The Problem of China: As viewed from the USA

For more than a century, the overwhelming majority of greenhouse gases have been emitted by advanced industrial states. Recently, however, China has assumed the top spot in annual emissions. On a per person basis, of course, China still trails the global leaders by a good distance.

Those statistics highlight the related problems of scale (China is really big) and inequality (much of China remains very poor), which have challenged international negotiators for more than a decade.

To fulfill its economic development plans, China is in the midst of building hundreds of new coal-fired electrical plants and is alone responsible for about half of all new construction in this sector. Fast-growing India is also planning to build more than 200 new coal-fired electrical plants. Environmentalists are worried that completion of these new plants would swamp any short-term emissions reductions attributable to the Kyoto accords.

What will happen in the coming decades? Unfortunately, the future looks even worse.

According to a recent study completed by a coalition of environmental organizations and the Chinese government, the future will be fairly bleak:

The two-year study, supported by the U.S.-based Energy Foundation and the international environmental group WWF, also said if China’s energy usage structure remains unchanged, its emissions of greenhouse gases blamed for global warming would reach 17 billion tons a year by 2050. That would represent 60 percent of total global emissions and three times China’s current production, it said.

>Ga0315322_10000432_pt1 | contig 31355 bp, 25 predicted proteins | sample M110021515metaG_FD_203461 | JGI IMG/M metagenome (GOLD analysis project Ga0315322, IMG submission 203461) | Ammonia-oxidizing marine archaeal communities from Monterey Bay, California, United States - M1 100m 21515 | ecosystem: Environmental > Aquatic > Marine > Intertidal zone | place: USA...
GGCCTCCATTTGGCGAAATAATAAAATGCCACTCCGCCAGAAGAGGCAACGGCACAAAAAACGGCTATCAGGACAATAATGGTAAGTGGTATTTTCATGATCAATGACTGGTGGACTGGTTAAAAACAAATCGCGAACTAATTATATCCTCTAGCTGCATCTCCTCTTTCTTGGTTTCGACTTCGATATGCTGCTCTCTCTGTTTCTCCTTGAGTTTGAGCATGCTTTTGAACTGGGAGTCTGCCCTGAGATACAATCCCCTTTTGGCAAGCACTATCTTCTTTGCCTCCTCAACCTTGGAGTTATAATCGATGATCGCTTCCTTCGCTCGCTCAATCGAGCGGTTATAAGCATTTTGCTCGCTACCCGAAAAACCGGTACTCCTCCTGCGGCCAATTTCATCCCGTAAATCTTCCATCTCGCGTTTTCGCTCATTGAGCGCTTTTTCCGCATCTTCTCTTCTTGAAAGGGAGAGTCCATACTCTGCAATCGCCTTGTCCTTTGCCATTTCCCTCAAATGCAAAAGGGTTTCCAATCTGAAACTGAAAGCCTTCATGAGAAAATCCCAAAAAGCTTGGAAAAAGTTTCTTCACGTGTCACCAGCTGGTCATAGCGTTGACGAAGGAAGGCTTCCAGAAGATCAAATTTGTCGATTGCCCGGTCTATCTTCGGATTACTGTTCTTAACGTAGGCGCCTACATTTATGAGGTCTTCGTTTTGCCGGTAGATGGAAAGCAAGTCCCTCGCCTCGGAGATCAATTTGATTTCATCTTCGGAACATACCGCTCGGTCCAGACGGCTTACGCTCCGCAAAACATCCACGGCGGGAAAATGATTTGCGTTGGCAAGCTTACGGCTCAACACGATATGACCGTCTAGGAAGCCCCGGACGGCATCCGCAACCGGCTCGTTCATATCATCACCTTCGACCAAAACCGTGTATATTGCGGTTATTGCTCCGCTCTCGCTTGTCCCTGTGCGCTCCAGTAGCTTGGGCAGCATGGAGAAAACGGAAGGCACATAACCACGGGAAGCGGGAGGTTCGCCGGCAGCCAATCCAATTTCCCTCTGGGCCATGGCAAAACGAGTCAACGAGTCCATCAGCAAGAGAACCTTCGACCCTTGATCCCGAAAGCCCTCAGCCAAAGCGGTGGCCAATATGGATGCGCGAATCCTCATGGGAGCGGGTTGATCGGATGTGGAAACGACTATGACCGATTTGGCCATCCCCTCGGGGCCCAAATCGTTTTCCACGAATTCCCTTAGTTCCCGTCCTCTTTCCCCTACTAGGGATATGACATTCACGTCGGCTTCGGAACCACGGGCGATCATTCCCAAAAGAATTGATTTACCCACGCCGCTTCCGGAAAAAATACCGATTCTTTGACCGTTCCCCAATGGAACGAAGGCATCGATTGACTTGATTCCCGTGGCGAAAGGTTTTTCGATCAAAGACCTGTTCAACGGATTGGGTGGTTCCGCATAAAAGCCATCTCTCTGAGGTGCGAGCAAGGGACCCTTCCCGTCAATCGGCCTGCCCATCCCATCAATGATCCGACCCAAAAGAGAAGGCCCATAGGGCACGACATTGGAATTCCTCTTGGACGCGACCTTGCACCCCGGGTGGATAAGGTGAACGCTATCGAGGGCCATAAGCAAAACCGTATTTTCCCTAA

“If the current mode of economic development drags on, the scale of China’s fossil fuel consumption will be shocking,” said the study, titled “China’s Low Carbon Development Pathways by 2050.”

The study provides the details, but given the well-known developments of the recent past, I’m not sure even Major Renault would be “shocked” by these findings:

Using energy consumption growth trends from 2002 to 2008, the study said China’s energy usage could exceed 100 billion tons of standard coal in 2050, more than the Earth’s capacity to sustain and far more than the 16.1 billion tons of standard coal the entire planet consumed in 2008.

This summer, the new U.S. Energy Secretary Steven Chu pointed out that China is poised to emit more greenhouse gases in the next thirty years than the U.S. has in its entire history. Even though the new U.S. political administration seems more willing to consider global solutions to climate change, it is nonetheless still going to try to pursue a deal that will preserve American interests. Obviously, in addition to climate issues, the U.S. is also interested in China’s economic growth and the future economic competitiveness of both states.

These facts lead to the obvious question: Will one of the major barriers to U.S. entry into Kyoto continue to block progress on Copenhagen? According to the latest news reports, it seems quite possible.

After you,” each major power seems to be saying to the other.

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